The opinion of the court was delivered by: Milton I. Shadur Senior United States District Judge
Late last week Joseph Bullock ("Bullock") brought this Fair Debt Collection Practices Act action against Asset Acceptance, LLC ("Asset Acceptance"). This memorandum order is issued sua sponte to address some problematic aspects of Bullock's lawsuit.
To begin with, just what is this case doing in the District Court for the Northern District of Illinois? Bullock is an Alabama resident represented by lawyers officing in Los Angeles, California, while the Asset Acceptance collection letter about which Bullock complains emanated from Warren, Michigan. And as the ensuing discussion reflects, not only common sense but the relevant statutes appear to make the choice of forum by Bullock and his counsel more than merely dubious.
Complaint ¶6 purports to peg venue here under 28 U.S.C. §1391(b)(1),*fn1 but Asset Acceptance is a limited liability company and not a corporation. Hence the provision of Section 1391(c) that treats any judicial district in which a corporation is subject to personal jurisdiction as a place of residence of that corporation does not apply to Asset Acceptance, and thus the allegation of Complaint ¶5 that Asset Acceptance "maintains a business office and conducts business in the state of Illinois" does not make it an Illinois "resident" (the fact that is necessary to bring Section 1391(b)(1) into play).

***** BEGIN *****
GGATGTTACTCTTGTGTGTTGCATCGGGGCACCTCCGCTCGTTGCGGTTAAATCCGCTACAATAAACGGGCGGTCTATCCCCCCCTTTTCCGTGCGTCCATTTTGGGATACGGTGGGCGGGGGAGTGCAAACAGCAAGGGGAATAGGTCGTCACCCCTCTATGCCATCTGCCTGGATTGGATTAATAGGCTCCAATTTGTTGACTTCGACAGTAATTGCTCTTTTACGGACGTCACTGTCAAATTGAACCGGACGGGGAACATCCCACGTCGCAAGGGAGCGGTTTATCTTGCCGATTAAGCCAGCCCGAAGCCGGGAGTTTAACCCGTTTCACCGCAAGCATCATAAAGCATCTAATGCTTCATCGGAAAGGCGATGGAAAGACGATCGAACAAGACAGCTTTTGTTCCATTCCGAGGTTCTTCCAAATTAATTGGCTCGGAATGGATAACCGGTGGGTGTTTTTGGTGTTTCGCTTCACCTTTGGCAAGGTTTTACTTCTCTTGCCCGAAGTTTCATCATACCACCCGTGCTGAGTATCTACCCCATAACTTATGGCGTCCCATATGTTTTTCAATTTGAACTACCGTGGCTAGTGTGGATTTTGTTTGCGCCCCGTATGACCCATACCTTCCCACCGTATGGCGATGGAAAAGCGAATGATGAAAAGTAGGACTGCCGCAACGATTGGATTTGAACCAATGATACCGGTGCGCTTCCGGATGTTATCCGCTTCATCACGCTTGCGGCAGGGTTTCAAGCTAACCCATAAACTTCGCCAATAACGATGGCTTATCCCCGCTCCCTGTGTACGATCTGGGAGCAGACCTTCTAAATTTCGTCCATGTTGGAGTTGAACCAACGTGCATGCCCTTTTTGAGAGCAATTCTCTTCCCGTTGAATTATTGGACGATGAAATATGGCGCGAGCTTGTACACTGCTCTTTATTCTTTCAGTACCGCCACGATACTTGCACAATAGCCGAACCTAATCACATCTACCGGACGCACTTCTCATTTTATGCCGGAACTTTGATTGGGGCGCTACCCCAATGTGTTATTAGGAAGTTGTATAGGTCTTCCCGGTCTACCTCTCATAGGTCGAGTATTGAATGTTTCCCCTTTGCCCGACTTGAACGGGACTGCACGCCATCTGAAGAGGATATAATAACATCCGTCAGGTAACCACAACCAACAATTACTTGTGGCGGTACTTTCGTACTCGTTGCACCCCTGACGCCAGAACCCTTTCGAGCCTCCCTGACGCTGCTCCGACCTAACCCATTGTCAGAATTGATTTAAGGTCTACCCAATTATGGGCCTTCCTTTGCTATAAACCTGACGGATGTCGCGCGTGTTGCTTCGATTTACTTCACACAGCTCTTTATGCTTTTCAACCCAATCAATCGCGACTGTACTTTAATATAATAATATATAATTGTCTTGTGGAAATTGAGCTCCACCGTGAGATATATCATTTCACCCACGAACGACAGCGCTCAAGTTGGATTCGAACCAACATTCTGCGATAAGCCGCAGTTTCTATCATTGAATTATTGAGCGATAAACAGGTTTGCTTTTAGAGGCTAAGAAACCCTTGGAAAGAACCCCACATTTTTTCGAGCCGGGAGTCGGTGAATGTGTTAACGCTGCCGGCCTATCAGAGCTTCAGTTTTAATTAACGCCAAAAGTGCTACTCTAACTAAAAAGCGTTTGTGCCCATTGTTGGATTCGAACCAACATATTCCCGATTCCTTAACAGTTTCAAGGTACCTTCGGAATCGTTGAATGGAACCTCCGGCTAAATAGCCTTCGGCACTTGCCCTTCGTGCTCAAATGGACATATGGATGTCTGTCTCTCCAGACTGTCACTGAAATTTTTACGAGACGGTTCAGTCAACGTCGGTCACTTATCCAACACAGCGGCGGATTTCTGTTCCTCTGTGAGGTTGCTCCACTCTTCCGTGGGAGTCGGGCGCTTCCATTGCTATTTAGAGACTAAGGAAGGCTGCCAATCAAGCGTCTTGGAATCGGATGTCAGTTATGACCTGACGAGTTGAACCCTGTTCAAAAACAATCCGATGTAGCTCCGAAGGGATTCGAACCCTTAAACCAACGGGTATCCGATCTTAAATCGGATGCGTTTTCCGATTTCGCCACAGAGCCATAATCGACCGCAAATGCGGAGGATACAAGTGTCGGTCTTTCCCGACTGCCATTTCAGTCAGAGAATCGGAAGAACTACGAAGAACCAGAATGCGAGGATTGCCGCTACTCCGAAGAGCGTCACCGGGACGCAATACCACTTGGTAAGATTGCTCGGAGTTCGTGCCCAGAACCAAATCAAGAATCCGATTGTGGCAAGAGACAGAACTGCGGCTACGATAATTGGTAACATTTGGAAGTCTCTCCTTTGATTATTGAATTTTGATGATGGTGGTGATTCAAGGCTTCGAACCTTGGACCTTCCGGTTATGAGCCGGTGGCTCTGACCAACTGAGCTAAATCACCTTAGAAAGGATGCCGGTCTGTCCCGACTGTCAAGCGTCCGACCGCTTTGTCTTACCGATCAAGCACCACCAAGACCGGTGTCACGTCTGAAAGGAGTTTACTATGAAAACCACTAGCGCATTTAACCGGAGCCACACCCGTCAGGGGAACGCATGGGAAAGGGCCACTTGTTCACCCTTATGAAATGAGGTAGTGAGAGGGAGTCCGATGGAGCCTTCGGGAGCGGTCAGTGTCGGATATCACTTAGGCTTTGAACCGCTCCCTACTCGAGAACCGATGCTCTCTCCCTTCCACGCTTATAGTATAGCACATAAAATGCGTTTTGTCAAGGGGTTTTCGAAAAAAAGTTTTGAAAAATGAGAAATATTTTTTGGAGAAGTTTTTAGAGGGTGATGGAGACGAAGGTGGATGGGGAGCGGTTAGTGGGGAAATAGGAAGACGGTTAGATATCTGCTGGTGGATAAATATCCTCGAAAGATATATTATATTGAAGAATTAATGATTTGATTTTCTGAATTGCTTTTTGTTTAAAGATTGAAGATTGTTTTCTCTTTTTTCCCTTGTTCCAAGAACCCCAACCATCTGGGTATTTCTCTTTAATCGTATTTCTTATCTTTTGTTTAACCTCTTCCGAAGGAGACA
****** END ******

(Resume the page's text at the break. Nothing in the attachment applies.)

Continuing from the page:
There is more. Even if the venue statute were somehow nonetheless satisfied and even if it were to be assumed (as the Complaint alleges) personal jurisdiction over Asset Acceptance were sustainable under the Illinois long-arm statute, it seems most likely that the almost inevitable Section 1404(a) motion by Asset Acceptance would promptly cause the case to be shipped elsewhere.
And again there is even more. Bullock's counsel have framed the bulk of the Complaint on the charged impropriety of Asset Acceptance's debt collection activity (a letter offering a 70% discount for an early payment of the claimed $48,073.29 indebtedness)--as being "unlawful[ ] and abusive[ ]" (Complaint ¶2) because collection of the indebtedness is barred by limitations. Two comments are in order in that respect:
1. With that large a claim, and with the Asset Acceptance discount offer referring to Bullock's "CONSECO account," it seems almost certain that the claim stems from a written contract. If so, it is entirely possible that the claim is not in fact barred by limitations (for example, Illinois has a ten-year statute of limitations for breach of a written contract*fn2 ).
2. Even if the asserted debt is in fact potentially outside of the applicable statute of limitations, that does not bar a creditor's claim. Fed. R. Civ. P. 8(c)(1) designates the statute of limitations as an affirmative defense, so that if it were not to be raised by a defendant (something that has certainly been known to happen), that defense would be forfeited and the debt could be collected. Because the Complaint does not provide sufficient input for a determination of the limitations issue, this memorandum returns to the question posed at the outset. This action is set for an initial status hearing at 9:15 a.m. ...